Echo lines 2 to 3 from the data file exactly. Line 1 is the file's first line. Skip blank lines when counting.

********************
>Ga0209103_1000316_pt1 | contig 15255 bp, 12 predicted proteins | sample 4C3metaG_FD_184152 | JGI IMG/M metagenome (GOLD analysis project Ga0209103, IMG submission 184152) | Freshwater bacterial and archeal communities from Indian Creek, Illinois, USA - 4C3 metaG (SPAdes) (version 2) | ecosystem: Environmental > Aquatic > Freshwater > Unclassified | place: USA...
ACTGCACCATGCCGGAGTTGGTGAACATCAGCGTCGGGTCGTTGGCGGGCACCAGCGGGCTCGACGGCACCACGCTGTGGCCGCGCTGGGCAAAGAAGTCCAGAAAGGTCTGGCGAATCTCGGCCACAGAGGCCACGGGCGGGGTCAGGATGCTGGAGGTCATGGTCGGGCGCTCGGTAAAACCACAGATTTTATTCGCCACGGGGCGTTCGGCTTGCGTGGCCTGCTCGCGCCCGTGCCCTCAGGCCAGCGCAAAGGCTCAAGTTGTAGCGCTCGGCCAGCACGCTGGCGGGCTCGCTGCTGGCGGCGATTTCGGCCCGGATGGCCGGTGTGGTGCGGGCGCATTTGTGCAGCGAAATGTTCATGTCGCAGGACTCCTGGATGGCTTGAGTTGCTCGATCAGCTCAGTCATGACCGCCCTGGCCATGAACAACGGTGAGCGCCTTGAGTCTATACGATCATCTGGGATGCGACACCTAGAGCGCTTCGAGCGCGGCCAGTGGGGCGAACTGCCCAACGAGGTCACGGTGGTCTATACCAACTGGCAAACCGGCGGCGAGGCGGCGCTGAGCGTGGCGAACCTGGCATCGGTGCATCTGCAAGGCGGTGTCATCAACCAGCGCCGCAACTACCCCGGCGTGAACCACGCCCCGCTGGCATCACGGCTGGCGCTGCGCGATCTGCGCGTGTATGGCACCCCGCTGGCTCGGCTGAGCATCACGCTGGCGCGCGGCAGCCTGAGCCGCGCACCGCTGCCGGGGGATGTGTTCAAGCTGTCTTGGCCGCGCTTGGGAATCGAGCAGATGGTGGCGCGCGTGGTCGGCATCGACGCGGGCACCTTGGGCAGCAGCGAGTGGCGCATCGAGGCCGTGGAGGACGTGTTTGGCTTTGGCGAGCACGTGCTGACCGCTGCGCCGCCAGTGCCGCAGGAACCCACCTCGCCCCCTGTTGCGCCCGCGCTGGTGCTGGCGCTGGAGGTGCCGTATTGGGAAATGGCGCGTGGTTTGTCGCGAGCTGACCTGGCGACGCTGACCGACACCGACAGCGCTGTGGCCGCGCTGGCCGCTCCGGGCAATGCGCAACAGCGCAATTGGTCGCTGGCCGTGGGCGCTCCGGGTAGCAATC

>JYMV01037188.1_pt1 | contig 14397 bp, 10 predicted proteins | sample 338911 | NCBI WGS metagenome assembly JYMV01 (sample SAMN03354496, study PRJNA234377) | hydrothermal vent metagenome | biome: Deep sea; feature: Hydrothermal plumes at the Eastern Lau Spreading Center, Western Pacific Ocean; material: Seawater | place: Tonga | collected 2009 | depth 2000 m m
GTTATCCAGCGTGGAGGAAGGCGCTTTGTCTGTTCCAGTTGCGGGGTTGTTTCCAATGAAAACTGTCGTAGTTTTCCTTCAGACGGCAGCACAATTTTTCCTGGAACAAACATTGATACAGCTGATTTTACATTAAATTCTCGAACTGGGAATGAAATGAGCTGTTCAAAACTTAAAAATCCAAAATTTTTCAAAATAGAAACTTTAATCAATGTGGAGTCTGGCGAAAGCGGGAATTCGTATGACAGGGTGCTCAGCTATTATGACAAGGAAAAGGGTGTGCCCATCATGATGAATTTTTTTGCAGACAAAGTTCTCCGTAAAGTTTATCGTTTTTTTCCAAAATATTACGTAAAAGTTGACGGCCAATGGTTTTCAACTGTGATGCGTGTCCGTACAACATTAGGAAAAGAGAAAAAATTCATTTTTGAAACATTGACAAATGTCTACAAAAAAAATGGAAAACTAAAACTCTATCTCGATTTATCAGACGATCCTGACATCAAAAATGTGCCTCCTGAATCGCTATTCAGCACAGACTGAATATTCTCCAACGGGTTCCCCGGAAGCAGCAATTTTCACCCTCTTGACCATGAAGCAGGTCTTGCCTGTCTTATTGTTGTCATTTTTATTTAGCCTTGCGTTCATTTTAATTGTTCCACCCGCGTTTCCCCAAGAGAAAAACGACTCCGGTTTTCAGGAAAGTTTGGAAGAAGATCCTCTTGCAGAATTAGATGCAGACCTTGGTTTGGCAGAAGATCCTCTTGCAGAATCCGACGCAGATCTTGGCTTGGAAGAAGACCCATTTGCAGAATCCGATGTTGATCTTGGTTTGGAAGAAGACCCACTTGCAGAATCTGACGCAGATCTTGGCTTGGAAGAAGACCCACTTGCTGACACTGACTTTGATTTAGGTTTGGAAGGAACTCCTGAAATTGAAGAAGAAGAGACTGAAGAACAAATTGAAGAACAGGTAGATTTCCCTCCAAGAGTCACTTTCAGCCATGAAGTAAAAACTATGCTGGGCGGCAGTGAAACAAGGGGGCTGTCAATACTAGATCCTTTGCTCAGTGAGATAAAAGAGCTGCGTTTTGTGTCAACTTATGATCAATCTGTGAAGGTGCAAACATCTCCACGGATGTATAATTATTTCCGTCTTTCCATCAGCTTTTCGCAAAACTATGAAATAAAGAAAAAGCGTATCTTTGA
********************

ACTGCACCATGCCGGAGTTGGTGAACATCAGCGTCGGGTCGTTGGCGGGCACCAGCGGGCTCGACGGCACCACGCTGTGGCCGCGCTGGGCAAAGAAGTCCAGAAAGGTCTGGCGAATCTCGGCCACAGAGGCCACGGGCGGGGTCAGGATGCTGGAGGTCATGGTCGGGCGCTCGGTAAAACCACAGATTTTATTCGCCACGGGGCGTTCGGCTTGCGTGGCCTGCTCGCGCCCGTGCCCTCAGGCCAGCGCAAAGGCTCAAGTTGTAGCGCTCGGCCAGCACGCTGGCGGGCTCGCTGCTGGCGGCGATTTCGGCCCGGATGGCCGGTGTGGTGCGGGCGCATTTGTGCAGCGAAATGTTCATGTCGCAGGACTCCTGGATGGCTTGAGTTGCTCGATCAGCTCAGTCATGACCGCCCTGGCCATGAACAACGGTGAGCGCCTTGAGTCTATACGATCATCTGGGATGCGACACCTAGAGCGCTTCGAGCGCGGCCAGTGGGGCGAACTGCCCAACGAGGTCACGGTGGTCTATACCAACTGGCAAACCGGCGGCGAGGCGGCGCTGAGCGTGGCGAACCTGGCATCGGTGCATCTGCAAGGCGGTGTCATCAACCAGCGCCGCAACTACCCCGGCGTGAACCACGCCCCGCTGGCATCACGGCTGGCGCTGCGCGATCTGCGCGTGTATGGCACCCCGCTGGCTCGGCTGAGCATCACGCTGGCGCGCGGCAGCCTGAGCCGCGCACCGCTGCCGGGGGATGTGTTCAAGCTGTCTTGGCCGCGCTTGGGAATCGAGCAGATGGTGGCGCGCGTGGTCGGCATCGACGCGGGCACCTTGGGCAGCAGCGAGTGGCGCATCGAGGCCGTGGAGGACGTGTTTGGCTTTGGCGAGCACGTGCTGACCGCTGCGCCGCCAGTGCCGCAGGAACCCACCTCGCCCCCTGTTGCGCCCGCGCTGGTGCTGGCGCTGGAGGTGCCGTATTGGGAAATGGCGCGTGGTTTGTCGCGAGCTGACCTGGCGACGCTGACCGACACCGACAGCGCTGTGGCCGCGCTGGCCGCTCCGGGCAATGCGCAACAGCGCAATTGGTCGCTGGCCGTGGGCGCTCCGGGTAGCAATC

>JYMV01037188.1_pt1 | contig 14397 bp, 10 predicted proteins | sample 338911 | NCBI WGS metagenome assembly JYMV01 (sample SAMN03354496, study PRJNA234377) | hydrothermal vent metagenome | biome: Deep sea; feature: Hydrothermal plumes at the Eastern Lau Spreading Center, Western Pacific Ocean; material: Seawater | place: Tonga | collected 2009 | depth 2000 m m